“On Heaven’s Hill”
By Kim Heacox; West Margin Press, 2023; 304 pages; $28.99.
Kim Heacox, of Gustavus, is one of Alaska’s best-known writers, author of the memoir “The Only Kayak” and the novel “Jimmy Bluefeather,” among other works. In recent years he’s channeled into writing opinion pieces, many for the newspaper “The Guardian,” about environmental issues and especially climate change. In his new book, a novel, he unites his concerns and interests in a captivating story about belief, community and activism.
“On Heaven’s Hill” is structured around three intersecting narratives — alternating chapters from the viewpoints of a preteen girl with a father wounded in Afghanistan, a former trapper caring for his ill son, and, interestingly, a young wolf. The location is Strawberry Flats, a small coastal community in Southeast Alaska. The conflict, aside from the personal challenges each character faces, centers on a large-scale development in a remote area where a unique species of salmon-eating wolves live.
The author brings to his story his own strong convictions about caring for the earth. References to real-life threats from logging, predator control, climate change, economic development that overrules environment protection, poor education and scientific denial, and political maneuvering — even corruption — abound, along with references to the environmental writers and thinkers Henry David Thoreau, Aldo Leopold, Edward Abbey and Bill McKibben.
“On Heaven’s Hill,” in fact, might best be considered a book of ideas — or a fable in the style of McKibben’s novel “Radio Free Vermont,” which McKibben himself has called “a fable of resistance.” That is, Heacox’s book tells a story “intended to enforce a useful truth,” as “fable” is defined in the dictionary. It’s underlaid with a deep sense of morality. That’s not to say that it’s a failed novel, lacking ambiguity, just that the reader will discern throughout that the author is expressing his values and inviting you to see the world through the lens he’s constructed. The reader will sense from the start that good will prevail — that, despite the various conflicts, the path will turn toward a better world. A departure from doom-filled dystopias — or even today’s news — can be a good thing.
Perhaps the most remarkable aspect of “On Heaven’s Hill” is the choice of a wolf as a point-of-view character. Heacox has surely done his homework to understand wolf behavior and to believably inhabit the mind of a wolf. Here’s the wolf, Silver, when we first meet him, lagging behind the rest of his pack: “He hears a strange sound, and stops. From behind a veil of willows he watches a shiny object cross the river over the flat nothingness, moving fast without wings or legs. ... He gets distracted as he tests rounded stones underfoot — rolls them back and forth with a nimble paw — and picks up the scent of a bear, then something else.”
Another character, a man named Salt, is a husband, father to four, deeply religious and tempted to do something he knows is morally wrong in order to get help for a son with muscular dystrophy. He is perhaps the most complex character, the one with the most internal and external conflicts. His oldest son, a secondary character, represents fundamentalism in his rejection of science and attraction to right-wing ideology, nationalism and military might.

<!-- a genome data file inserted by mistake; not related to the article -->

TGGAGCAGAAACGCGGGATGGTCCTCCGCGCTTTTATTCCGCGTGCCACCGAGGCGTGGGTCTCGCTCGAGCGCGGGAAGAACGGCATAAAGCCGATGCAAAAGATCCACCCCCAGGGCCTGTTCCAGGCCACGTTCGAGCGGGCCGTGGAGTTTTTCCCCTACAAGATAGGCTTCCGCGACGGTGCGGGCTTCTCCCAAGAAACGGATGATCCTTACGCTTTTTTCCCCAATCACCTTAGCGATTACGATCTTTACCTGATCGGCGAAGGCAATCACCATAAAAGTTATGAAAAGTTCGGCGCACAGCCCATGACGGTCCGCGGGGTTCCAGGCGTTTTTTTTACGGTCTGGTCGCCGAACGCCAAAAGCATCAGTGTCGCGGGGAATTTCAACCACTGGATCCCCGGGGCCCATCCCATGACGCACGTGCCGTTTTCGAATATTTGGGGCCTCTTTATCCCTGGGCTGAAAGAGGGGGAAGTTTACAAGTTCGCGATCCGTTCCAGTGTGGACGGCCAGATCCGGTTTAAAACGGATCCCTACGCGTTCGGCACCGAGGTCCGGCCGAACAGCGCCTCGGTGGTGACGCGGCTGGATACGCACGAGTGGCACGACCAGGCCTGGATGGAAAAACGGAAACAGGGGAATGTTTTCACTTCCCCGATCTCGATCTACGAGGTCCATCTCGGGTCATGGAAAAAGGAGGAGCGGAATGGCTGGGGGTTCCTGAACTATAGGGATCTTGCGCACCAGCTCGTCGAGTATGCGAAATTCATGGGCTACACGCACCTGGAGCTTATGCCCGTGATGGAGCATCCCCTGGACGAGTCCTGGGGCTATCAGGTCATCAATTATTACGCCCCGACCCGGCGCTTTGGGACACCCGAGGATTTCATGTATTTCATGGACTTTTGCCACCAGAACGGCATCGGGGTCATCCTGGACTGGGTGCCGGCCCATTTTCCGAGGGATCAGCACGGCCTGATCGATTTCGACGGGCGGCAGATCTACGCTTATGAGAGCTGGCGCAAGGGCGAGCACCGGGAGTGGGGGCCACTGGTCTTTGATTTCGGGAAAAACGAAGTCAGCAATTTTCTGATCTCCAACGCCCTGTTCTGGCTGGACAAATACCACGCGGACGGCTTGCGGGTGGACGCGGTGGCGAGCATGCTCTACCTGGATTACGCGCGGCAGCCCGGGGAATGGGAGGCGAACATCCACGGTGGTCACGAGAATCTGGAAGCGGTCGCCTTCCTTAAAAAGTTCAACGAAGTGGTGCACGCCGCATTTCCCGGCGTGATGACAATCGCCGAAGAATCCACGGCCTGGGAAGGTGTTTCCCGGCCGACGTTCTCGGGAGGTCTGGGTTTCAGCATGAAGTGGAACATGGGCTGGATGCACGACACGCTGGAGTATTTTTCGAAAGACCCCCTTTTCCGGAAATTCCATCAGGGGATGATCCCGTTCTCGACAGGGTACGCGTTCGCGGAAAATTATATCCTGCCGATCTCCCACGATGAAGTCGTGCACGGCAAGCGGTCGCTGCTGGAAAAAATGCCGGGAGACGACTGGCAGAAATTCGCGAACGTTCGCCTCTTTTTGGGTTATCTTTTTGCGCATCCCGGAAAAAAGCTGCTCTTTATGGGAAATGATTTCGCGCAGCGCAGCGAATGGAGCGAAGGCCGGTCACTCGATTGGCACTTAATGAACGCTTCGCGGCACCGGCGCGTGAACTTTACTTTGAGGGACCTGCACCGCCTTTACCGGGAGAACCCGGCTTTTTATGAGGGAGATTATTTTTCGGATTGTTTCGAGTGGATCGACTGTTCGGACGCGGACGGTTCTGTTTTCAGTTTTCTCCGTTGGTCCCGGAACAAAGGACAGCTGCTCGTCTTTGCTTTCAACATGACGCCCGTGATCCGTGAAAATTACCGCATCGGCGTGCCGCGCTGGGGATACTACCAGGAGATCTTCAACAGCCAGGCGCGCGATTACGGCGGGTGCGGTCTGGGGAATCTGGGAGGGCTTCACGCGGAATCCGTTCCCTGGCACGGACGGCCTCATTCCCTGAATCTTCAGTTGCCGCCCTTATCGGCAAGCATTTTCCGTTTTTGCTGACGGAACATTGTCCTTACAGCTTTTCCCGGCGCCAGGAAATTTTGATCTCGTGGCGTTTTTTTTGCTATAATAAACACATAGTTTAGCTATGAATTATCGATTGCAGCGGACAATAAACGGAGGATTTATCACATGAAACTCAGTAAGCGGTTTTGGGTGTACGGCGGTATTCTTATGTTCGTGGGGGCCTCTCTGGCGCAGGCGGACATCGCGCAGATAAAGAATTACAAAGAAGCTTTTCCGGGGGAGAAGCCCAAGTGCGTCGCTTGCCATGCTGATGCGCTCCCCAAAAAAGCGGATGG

The third viewpoint character, Kes, 11 years old at the start, is a pure-hearted girl who may remind readers of the climate activist Greta Thunberg. Her family moves from Texas to Alaska to bring her war-scarred father away from the growing heat and close to the healing powers of nature. In Strawberry Flats, they live in a sort of commune for damaged war veterans, founded by her uncle. Kes loves science and likes to inform others about the size of the universe, the age of the earth and how salmon feed trees. She’s a born leader who organizes other children into a resistance force of “knights.” Not to give too much away, but it’s inevitable that she’ll lead her new community into a major “save the wolves” battle.
But back to Silver, the wolf. Heacox is a lyrical writer, attuned to nature’s rhythms and beauty, and some of his most evocative passages belong to Silver. “Tens of thousands of shorebirds string out along the tideline beaches and probe the sand and take flight en masse, as if each flock were a single organism and every bird a separate muscle or feather in that organism.” When Silver and a sibling try to get close to a flock of geese — “sneaking up through last summer’s rye grass, the tall, dry stalks noisy as rattles ... a single goose honks up the entire neighborhood and sends everybody flying, leaving the wolves earthbound, chasing their own tails.”
Despite trouble and heartache, the world is beautiful, full of joy, music and love. This is the message that “On Heaven’s Hill” delivers, and it should be a welcome one. Three years after the main story ends, that hill, hard to reach, is climbed by a local contingent until “the trees thin out, the sky opens up.” From the top, as the group looks down on a river, forest, sparkling waters and the rooftops of their little community, the preacher announces, “It’s God’s church up here, is it not?” Nobody needs to argue about that.